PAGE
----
Along the clear paths, though, where we once made our way

A poet’s sob, a mourning crystalline, vibrates…

All on your own, you sleep… All on my own, I live.


Thursday 27 May 2021

Dan Andersson: 'En svart ballad'


A black ballad


Half-dead he was found near the meadow stream

by Marsh-Dame from the moor – and her son he became

and he ate of her meagre coarse bread,

a thrall and workhand his lot was to be,

the meadow was known as the Foundling’s Lea

and Marsh-Dame she tired and was dead.


As a serflike thrall he bore resigned

the yoke of his toil, and in body and mind

though still young grew old and less spry.

A helpless ache in his eye I once spied

to escape earth’s constraints that were tightly tied

and a thirst to first tire and then die.


No laughter came from him, to speak he was slow,

and like falling stones were his yes and no

if spoken to – always the same.

He dug the earth, carried sand and stones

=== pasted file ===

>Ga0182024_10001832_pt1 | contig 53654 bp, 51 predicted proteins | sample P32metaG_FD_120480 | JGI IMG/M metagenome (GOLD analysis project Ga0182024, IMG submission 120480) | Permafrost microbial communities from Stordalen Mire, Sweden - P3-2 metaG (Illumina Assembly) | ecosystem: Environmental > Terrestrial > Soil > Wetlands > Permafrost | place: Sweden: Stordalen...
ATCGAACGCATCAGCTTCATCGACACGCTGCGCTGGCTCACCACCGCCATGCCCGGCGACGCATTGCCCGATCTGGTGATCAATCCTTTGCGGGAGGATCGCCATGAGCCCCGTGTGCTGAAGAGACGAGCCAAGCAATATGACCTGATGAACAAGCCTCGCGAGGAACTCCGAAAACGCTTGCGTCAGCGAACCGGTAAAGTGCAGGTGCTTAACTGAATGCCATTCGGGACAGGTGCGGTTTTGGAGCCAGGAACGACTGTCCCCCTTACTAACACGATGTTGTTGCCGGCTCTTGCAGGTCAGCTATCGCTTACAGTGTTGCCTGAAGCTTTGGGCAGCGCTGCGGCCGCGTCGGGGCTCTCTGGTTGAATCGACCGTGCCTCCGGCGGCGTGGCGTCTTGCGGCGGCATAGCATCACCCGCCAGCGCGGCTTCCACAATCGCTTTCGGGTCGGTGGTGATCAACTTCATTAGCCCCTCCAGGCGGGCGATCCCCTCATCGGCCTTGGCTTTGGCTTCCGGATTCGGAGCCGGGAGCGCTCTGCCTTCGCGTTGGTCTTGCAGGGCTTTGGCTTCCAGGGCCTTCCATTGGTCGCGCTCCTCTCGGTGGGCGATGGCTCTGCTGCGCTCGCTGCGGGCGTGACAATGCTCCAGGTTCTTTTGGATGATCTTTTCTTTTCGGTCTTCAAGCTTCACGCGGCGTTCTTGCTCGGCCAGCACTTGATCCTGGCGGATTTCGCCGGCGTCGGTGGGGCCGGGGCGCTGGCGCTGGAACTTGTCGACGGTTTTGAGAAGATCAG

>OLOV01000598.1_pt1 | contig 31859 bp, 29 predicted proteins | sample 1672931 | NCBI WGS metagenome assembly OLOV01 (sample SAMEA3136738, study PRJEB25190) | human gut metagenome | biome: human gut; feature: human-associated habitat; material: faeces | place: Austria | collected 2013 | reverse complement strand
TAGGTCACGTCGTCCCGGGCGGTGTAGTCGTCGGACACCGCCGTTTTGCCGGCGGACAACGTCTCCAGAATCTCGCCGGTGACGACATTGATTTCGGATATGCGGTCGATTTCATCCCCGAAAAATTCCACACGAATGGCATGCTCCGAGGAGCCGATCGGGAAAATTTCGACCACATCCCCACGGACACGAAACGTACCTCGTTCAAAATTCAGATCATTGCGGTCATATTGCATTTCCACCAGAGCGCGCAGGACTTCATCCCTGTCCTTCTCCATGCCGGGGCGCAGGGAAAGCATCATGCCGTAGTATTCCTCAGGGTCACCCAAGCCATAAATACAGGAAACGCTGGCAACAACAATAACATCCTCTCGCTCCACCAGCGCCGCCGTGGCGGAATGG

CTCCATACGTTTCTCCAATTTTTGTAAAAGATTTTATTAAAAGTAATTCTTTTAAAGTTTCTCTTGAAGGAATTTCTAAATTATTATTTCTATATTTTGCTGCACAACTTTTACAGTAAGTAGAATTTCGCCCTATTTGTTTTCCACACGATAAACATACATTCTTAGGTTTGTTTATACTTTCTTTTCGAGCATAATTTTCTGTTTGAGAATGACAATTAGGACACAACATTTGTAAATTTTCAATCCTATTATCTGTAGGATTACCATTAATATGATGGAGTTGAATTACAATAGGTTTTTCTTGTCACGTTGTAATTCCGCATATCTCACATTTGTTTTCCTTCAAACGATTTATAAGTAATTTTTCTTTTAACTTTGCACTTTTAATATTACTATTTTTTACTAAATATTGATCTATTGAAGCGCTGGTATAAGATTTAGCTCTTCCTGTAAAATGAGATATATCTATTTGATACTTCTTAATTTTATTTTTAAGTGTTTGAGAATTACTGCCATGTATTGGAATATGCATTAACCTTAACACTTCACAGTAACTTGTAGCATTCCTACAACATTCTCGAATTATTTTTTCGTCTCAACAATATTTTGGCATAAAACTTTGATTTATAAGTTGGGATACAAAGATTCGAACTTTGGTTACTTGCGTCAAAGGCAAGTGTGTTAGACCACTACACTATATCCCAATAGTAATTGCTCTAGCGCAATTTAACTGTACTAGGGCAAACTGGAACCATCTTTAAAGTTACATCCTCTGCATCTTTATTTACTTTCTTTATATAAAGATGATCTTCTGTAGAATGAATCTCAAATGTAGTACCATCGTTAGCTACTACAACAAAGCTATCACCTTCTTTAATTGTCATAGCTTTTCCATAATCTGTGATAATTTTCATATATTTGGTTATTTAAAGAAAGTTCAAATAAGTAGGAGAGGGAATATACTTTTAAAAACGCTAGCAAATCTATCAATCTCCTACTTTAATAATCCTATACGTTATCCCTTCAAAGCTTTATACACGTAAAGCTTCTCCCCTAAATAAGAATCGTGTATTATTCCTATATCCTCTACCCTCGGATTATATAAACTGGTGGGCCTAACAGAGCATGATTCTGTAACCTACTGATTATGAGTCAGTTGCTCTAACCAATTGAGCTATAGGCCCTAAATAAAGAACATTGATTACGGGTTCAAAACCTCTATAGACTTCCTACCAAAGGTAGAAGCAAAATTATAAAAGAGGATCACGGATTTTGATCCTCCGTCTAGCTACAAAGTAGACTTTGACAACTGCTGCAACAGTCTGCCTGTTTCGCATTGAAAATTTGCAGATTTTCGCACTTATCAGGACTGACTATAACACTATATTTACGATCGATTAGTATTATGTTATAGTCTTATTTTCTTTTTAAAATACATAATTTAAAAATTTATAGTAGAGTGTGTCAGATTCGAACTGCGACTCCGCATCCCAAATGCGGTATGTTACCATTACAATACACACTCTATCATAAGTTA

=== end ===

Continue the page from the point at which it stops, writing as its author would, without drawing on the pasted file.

and never rested his aching bones

until, sunless and cool, evening came.


He would huddle then on his tattered old bed

and hide from the dark in mortal dread

and bathed in a smothering fear.

He often woke up in a beady sweat

and quaked at something he only had met

like an asp though no wind is near.


So day after day and year after year

so bloodless, so cold, with no joy nor tear

I saw how he lived out his life.

And if he thought something, then nobody knows

within reach of his heart no one came close

with prayers, cunning or knife.


One evening then as it grew late

a stone from a rockface fell on his pate

and his evening turned into night.

Since when confused and red was his eye,

he dragged his feet, his mind was awry

and his speech in a sorry plight.


No more did he toil among earth and carts

but roamed along roads that no one charts

night and day, in shadow and light.

And one evening when rainclouds filled the sky

I’ve heard to his childhood home he came nigh

and his mother’s house sought for the night.


And he found it – deserted, empty and locked,

its window with rags and with planks quite blocked,

its garden with weeds everywhere.

And he smashed the planks until all was bared,